Wednesday, June 05, 2013

Clear, concise, and effective English for law students, bar examinees, and legal writers in organizations, private companies, and government offices (05): Avoid legalese

[1] Will Rogers, famous American comedian, on the way lawyers write:

The minute you read something and you can’t understand it, you can almost be sure that it was drawn up by a lawyer.

Then if you give it to another lawyer to read and he doesn’t know just what it means, why then you can be sure it was drawn up by a lawyer.

If it’s in a few words and is plain and understandable only one way, it was written by a non-lawyer.
Some of you may be offended by what Rogers said and say that he was just a comedian having fun at the expense of lawyers. But did you know that you can find Rogers’ statue inside the building of the US Congress?

[2] “The Decline and Fall of Gobbledygook: Report on Plain Language Documentation” (1990) by the Canadian Bar Association and Canadian Bankers Association Joint Committee Report:
“Legalese is a style of writing used by lawyers that is incomprehensible to ordinary readers.”

[3] Plain English for Lawyers” by Richard Wydick (Professor Emeritus of Law at the University of California - Davis; he has also lectured at the International Legislative Drafting Institute presented in New Orleans by the Public Law Center, a joint venture of Tulane and Loyola law schools):
We lawyers cannot write plain English. We use eight words to say what could be said in two. We use old, arcane phrases to express commonplace ideas.

Seeking to be precise, we become redundant. Seeking to be cautious, we become verbose. Our sentences twist on, phrase within clause, within clause, glazing the eyes and numbing the minds our readers. The result is a writing style that is wordy, unclear, pompous, and dull.
[4] Elements of legalese, by Prof. David Mellinkoff from his book “Legal Writing: Sense and Nonsense” (1982):
  • Formalisms, such as comes now
  • Archaic words, such as hereby
  • Redundancies, such as each and every
  • Latin words, such as per curiam
[5] “Lifting the Fog of Legalese,” by Prof. Joseph Kimble, president, Thomas M. Cooley Law School, Michigan, USA; Burton Awards for “Reform in Law” Federal Rules of Civil Procedure (2007) and Federal Rules of Evidence (2011):
Legal sentences tend to be long and flabby.
More generally, legal writing tends to be poorly organized and poorly formatted. And in its effort to be precise and exhaustive, it becomes excessively detailed and too often sinks into redundancy, ambiguity, and error.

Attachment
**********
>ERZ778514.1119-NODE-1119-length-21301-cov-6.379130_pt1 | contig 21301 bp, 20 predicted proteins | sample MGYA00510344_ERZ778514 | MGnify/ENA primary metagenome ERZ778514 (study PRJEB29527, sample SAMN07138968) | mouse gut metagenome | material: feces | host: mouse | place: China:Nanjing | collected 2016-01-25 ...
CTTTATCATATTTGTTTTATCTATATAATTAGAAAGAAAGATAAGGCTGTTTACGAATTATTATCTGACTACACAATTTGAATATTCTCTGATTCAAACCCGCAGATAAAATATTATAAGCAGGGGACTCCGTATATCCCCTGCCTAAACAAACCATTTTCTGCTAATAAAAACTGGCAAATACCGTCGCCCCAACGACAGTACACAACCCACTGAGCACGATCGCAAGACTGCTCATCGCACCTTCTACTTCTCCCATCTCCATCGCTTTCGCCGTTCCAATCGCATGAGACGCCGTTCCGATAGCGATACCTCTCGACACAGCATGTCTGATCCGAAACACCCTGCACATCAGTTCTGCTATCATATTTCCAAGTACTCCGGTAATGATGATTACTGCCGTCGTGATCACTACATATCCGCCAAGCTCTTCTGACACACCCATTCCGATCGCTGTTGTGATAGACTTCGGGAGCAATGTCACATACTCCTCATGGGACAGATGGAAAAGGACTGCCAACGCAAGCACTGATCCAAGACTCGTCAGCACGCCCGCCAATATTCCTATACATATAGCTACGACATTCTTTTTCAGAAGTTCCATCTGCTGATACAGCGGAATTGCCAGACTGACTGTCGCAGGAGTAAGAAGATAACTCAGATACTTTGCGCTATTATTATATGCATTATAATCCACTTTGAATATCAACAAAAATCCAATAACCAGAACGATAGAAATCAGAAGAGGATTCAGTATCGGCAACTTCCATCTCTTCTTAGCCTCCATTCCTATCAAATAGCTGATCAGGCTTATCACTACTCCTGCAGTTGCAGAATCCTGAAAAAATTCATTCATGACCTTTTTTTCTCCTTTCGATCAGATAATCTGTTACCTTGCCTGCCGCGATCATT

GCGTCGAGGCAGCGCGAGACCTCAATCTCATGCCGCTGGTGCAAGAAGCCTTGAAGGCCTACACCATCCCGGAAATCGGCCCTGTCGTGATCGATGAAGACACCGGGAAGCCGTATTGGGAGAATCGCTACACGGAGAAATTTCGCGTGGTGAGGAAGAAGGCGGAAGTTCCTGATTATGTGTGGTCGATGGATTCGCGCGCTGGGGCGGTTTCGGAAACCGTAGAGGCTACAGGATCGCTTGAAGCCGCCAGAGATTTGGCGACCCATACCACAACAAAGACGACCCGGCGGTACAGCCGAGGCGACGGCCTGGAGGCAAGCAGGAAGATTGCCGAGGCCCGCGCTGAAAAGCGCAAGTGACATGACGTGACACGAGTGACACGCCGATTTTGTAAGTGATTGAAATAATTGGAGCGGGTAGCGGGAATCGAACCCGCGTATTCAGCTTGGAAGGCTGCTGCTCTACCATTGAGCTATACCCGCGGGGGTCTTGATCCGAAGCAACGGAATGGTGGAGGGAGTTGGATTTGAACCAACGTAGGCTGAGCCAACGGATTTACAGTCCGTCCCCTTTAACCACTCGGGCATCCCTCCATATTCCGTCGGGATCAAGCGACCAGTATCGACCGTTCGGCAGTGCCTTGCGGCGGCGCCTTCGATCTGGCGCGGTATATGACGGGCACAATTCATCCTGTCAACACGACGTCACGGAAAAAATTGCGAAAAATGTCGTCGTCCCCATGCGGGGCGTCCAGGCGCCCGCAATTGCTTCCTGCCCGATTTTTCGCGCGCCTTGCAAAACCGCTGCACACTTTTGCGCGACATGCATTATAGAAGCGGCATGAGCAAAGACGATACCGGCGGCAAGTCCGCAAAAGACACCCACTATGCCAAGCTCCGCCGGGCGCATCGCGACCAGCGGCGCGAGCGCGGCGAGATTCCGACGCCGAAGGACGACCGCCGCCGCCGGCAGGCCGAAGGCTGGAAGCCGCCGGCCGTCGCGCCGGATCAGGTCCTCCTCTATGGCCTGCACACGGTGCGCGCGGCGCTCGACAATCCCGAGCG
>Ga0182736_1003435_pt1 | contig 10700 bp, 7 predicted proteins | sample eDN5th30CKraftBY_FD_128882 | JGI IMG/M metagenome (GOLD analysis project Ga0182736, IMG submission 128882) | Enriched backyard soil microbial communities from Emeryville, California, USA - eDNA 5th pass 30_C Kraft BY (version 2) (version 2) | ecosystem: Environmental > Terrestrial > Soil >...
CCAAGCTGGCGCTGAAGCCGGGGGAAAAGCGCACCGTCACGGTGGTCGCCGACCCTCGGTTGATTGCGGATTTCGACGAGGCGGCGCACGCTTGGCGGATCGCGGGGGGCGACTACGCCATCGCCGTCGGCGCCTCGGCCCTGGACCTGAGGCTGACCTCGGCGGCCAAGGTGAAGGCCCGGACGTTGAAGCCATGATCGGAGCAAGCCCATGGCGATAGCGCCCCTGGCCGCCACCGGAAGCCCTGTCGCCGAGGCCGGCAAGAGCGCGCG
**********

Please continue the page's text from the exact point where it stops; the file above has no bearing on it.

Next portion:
The result is legalese — a form of prose so jumbled, dense, verbose, and overloaded that it confuses and frustrates most everyday readers and even many lawyers.
[6] “Legalese violates nearly every principle of good writing” by Mark S. Mathewson, Director of Legal Publishing for the Illinois State Bar Association (Michigan Bar Journal January 2003)

[7] “Plain English: Eschew Legalese” by Judge Gerald Lebovits (faculty member of Columbia University - Law School, Fordham University School of Law, and New York University School of Law)

[8] US Supreme Court Justice Clarence Thomas on accessibility (from Bryan Garner’s interviews, Scribes Journal of Legal Writing Volume 13):
I’d love one day for someone at a gas station who is not a lawyer to come up to me and say to me, “You know, I read your opinion, and I don’t agree with you.” Wouldn’t that be wonderful? “I’m not a lawyer, I read your opinion, I understood it, I don’t agree with you, but thanks for making it accessible.” So we talk of it in terms of accessibility.
[9] Chief Justice Chan Sek Keong, third Chief Justice of the Republic of Singapore:
I noticed one difference in myself from having been Attorney-General for 14 years. I am not able to write and express myself in the same way as I did 15 years ago. I read one of the judgments I wrote 15 years ago and thought I couldn’t write in that way today. After 14 years as a legal adviser to the Government, I had got into the habit of writing concisely and going straight to the point. I think I might have lost the knack to express myself in a literary style. Government minutes are written in plain English. Now, I try to use short sentences to capture all my ideas and arguments. I can’t go back to my old style, and I am not sure that going back to it is right. I think that Court of Appeal judgments should be expressed in language that a reasonably-educated layman can understand.

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